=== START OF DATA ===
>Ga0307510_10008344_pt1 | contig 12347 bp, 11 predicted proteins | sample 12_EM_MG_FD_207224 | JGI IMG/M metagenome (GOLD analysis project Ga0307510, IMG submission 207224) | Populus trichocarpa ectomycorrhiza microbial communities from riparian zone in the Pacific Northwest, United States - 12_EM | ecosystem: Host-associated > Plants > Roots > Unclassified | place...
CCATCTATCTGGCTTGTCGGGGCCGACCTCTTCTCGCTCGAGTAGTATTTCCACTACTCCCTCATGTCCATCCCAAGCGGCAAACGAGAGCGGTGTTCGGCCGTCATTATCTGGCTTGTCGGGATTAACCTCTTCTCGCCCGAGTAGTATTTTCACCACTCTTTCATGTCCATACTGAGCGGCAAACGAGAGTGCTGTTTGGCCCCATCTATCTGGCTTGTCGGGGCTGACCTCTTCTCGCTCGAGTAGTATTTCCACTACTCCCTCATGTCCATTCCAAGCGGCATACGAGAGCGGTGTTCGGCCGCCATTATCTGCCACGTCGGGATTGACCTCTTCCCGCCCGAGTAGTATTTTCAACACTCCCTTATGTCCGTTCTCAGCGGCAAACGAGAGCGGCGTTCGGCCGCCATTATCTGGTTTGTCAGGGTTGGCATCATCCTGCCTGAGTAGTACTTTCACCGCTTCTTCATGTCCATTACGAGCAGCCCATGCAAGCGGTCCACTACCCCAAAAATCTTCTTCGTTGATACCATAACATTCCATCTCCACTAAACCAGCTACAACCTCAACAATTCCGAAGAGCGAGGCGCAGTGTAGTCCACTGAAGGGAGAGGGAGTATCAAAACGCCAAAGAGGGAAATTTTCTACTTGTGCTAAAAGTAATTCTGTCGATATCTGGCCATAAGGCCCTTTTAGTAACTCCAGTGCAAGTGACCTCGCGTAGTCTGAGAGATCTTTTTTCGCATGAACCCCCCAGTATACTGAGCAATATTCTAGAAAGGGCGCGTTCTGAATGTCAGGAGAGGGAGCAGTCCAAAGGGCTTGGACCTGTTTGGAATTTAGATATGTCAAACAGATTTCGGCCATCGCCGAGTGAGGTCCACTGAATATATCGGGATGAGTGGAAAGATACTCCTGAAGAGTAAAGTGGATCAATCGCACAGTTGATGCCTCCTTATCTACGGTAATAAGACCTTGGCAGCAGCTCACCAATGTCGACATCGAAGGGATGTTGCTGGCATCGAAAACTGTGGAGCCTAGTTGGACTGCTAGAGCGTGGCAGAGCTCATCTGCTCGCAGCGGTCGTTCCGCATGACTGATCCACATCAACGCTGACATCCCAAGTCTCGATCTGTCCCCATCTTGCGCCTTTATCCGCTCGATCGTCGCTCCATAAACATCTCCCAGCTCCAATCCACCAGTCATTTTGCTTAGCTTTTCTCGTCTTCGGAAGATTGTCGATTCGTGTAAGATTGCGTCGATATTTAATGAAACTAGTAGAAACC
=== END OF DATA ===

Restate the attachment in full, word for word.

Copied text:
>Ga0307510_10008344_pt1 | contig 12347 bp, 11 predicted proteins | sample 12_EM_MG_FD_207224 | JGI IMG/M metagenome (GOLD analysis project Ga0307510, IMG submission 207224) | Populus trichocarpa ectomycorrhiza microbial communities from riparian zone in the Pacific Northwest, United States - 12_EM | ecosystem: Host-associated > Plants > Roots > Unclassified | place...
CCATCTATCTGGCTTGTCGGGGCCGACCTCTTCTCGCTCGAGTAGTATTTCCACTACTCCCTCATGTCCATCCCAAGCGGCAAACGAGAGCGGTGTTCGGCCGTCATTATCTGGCTTGTCGGGATTAACCTCTTCTCGCCCGAGTAGTATTTTCACCACTCTTTCATGTCCATACTGAGCGGCAAACGAGAGTGCTGTTTGGCCCCATCTATCTGGCTTGTCGGGGCTGACCTCTTCTCGCTCGAGTAGTATTTCCACTACTCCCTCATGTCCATTCCAAGCGGCATACGAGAGCGGTGTTCGGCCGCCATTATCTGCCACGTCGGGATTGACCTCTTCCCGCCCGAGTAGTATTTTCAACACTCCCTTATGTCCGTTCTCAGCGGCAAACGAGAGCGGCGTTCGGCCGCCATTATCTGGTTTGTCAGGGTTGGCATCATCCTGCCTGAGTAGTACTTTCACCGCTTCTTCATGTCCATTACGAGCAGCCCATGCAAGCGGTCCACTACCCCAAAAATCTTCTTCGTTGATACCATAACATTCCATCTCCACTAAACCAGCTACAACCTCAACAATTCCGAAGAGCGAGGCGCAGTGTAGTCCACTGAAGGGAGAGGGAGTATCAAAACGCCAAAGAGGGAAATTTTCTACTTGTGCTAAAAGTAATTCTGTCGATATCTGGCCATAAGGCCCTTTTAGTAACTCCAGTGCAAGTGACCTCGCGTAGTCTGAGAGATCTTTTTTCGCATGAACCCCCCAGTATACTGAGCAATATTCTAGAAAGGGCGCGTTCTGAATGTCAGGAGAGGGAGCAGTCCAAAGGGCTTGGACCTGTTTGGAATTTAGATATGTCAAACAGATTTCGGCCATCGCCGAGTGAGGTCCACTGAATATATCGGGATGAGTGGAAAGATACTCCTGAAGAGTAAAGTGGATCAATCGCACAGTTGATGCCTCCTTATCTACGGTAATAAGACCTTGGCAGCAGCTCACCAATGTCGACATCGAAGGGATGTTGCTGGCATCGAAAACTGTGGAGCCTAGTTGGACTGCTAGAGCGTGGCAGAGCTCATCTGCTCGCAGCGGTCGTTCCGCATGACTGATCCACATCAACGCTGACATCCCAAGTCTCGATCTGTCCCCATCTTGCGCCTTTATCCGCTCGATCGTCGCTCCATAAACATCTCCCAGCTCCAATCCACCAGTCATTTTGCTTAGCTTTTCTCGTCTTCGGAAGATTGTCGATTCGTGTAAGATTGCGTCGATATTTAATGAAACTAGTAGAAACC